The nesting habitat in the northern Great Plains is described as open grasslands with bare ground and some bushes (Herkert 1994, Vickery 1996, Block and Morrison 2010). However, in southeastern Arizona (Ruth 2015) the species nests in more open arid grasslands, compared to the grasslands of the Great Plains, but still with a high grass cover, a low area of bare ground, and low to medium shrub cover. At our study site, the grassland has all these features, supporting again Ruth’s findings. It should be noticed that no grazing activity was observed, a factor that has a negative effect on the nesting of grasshopper sparrow (Sutter and Ritchison 2005). These conditions were also favorable for other species of grassland birds to have reproductive success such as eastern meadowlark (Sturnella magna), Cassin’s sparrow (Peucaea cassinii), canyon towhee (Melozone fusca) and white-tailed kite (Elanus leucurus) of which we also found active nests.

Conclusions

We documented the first summer record of grasshopper sparrow in the northwestern grasslands of Durango at the GPCA of CUZA. Evidence of breeding activity was based on eliciting male song and finding the nest with nestlings and the description of vegetation structure as breeding habitat are a contribution to the knowledge of the biology of grassland birds in northern Mexico outside the wintering season.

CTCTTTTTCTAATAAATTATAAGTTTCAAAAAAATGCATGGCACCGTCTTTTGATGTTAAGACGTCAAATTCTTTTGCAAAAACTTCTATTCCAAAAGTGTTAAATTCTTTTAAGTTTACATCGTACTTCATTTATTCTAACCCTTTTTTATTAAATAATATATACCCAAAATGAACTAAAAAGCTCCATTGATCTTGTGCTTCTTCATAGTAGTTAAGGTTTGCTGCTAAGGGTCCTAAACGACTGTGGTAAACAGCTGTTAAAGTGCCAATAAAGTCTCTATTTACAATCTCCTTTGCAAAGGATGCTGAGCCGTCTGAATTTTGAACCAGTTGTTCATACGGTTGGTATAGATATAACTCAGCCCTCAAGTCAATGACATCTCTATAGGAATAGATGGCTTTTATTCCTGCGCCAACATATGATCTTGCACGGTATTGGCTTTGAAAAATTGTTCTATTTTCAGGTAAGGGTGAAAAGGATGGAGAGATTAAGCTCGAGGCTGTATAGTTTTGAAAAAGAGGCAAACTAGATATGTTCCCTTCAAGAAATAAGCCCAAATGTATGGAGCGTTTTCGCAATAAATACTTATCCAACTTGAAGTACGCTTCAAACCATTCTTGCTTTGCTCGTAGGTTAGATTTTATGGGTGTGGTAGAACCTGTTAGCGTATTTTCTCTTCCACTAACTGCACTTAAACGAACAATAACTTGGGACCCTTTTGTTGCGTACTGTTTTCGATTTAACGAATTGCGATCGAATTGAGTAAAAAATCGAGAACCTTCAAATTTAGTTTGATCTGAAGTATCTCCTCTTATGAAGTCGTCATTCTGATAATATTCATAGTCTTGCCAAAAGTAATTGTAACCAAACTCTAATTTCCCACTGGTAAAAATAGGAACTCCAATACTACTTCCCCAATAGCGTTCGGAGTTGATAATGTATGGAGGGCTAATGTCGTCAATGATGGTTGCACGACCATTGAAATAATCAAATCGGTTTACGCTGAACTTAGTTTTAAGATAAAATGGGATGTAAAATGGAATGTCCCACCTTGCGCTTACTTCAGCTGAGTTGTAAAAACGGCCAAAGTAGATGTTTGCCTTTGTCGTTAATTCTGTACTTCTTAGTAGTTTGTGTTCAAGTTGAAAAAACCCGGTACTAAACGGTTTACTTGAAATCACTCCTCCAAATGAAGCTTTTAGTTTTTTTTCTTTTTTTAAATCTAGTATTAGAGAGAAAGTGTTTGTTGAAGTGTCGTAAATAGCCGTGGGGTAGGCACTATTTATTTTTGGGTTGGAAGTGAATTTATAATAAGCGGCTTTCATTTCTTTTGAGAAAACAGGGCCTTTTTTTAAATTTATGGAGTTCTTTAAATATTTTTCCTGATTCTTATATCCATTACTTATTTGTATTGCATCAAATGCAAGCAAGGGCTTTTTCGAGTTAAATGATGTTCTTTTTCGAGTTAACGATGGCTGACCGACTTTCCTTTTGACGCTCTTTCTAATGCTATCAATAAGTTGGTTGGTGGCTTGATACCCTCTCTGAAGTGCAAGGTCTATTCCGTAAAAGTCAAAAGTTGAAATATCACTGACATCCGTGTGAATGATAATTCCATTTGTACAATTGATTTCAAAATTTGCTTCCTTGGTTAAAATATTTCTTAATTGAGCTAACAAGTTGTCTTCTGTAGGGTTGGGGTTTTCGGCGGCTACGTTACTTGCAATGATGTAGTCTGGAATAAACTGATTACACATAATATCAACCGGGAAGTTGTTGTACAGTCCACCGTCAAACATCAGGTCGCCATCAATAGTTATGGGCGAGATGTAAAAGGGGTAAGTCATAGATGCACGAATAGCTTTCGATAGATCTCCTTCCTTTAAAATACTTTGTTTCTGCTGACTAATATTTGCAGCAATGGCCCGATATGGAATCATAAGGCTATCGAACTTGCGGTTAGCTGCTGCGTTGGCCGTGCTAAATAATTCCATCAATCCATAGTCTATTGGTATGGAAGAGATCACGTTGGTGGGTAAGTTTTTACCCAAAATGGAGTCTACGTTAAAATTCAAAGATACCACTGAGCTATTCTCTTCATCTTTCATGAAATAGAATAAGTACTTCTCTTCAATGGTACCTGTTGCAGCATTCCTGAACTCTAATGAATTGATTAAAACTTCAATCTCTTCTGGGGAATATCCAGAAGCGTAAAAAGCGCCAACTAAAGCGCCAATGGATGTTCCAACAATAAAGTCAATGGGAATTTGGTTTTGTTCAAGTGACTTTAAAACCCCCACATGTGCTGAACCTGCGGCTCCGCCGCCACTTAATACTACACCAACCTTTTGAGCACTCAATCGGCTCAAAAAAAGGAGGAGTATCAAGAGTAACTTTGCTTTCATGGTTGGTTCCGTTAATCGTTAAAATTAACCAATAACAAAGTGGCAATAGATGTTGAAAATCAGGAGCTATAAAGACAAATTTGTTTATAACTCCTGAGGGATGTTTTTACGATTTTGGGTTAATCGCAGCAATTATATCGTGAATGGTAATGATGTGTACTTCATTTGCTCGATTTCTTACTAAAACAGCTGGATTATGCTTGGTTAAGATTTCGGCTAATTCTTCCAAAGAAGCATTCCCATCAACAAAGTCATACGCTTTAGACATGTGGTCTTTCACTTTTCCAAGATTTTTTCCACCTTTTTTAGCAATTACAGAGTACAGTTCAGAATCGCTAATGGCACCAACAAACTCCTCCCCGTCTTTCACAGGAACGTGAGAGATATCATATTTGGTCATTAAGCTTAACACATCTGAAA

Our finding confirms the importance of Grasslands Priority Conservation Area of Cuchillas de la Zarca as a wintering and breeding site for the different grassland birds, mainly for species that decrease in their population size as Ammodramus savannarum.

Acknowlegdments

SIA thanks the financial support the Consejo Nacional de Ciencia y Tecnología (Conacyt) for the scholarship granted to the first author. This study was conducted with financial support from the State Council of Science and Technology of the State of Durango (Cocyted), project 08/2018 Population ecology of Ammodramus bairdii and Ammodramus savannarum, in the north of Durango, indicators in the conservation of birds and grasslands of continental importance. We gratefully acknowledge the comments and advice of Jorge Montejo and Amy McAndrews, we also wish to thank to the anonymous reviewers for their constructive criticisms of the manuscript.

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Editor asociado:José Fernando Villaseñor Gómez

Cómo citar este documento: Arroyo-Arroyo, S.I., J.H. Martínez-Guerrero, M.E. Pereda-Solís, D. Sierra- Francore. 2019. First breeding record of grasshopper sparrow in northern Durango, Mexico. Huitzil 20(2):e-518. DOI: https://doi.org/10.28947/hrmo.2019.20.2.413

Received: October 08, 2018; Accepted: March 14, 2019

Corresponding author: che_hugo1@hotmail.com

Contribución de cada uno de los autores:

All authors were present in field when the records of Grasshopper Sparrow breeding activity was made. JHM: did field activities, prepared the manuscript, wrote and revised the manuscript. SIA, MEPS and DSF: did field activities, wrote and revised themanuscript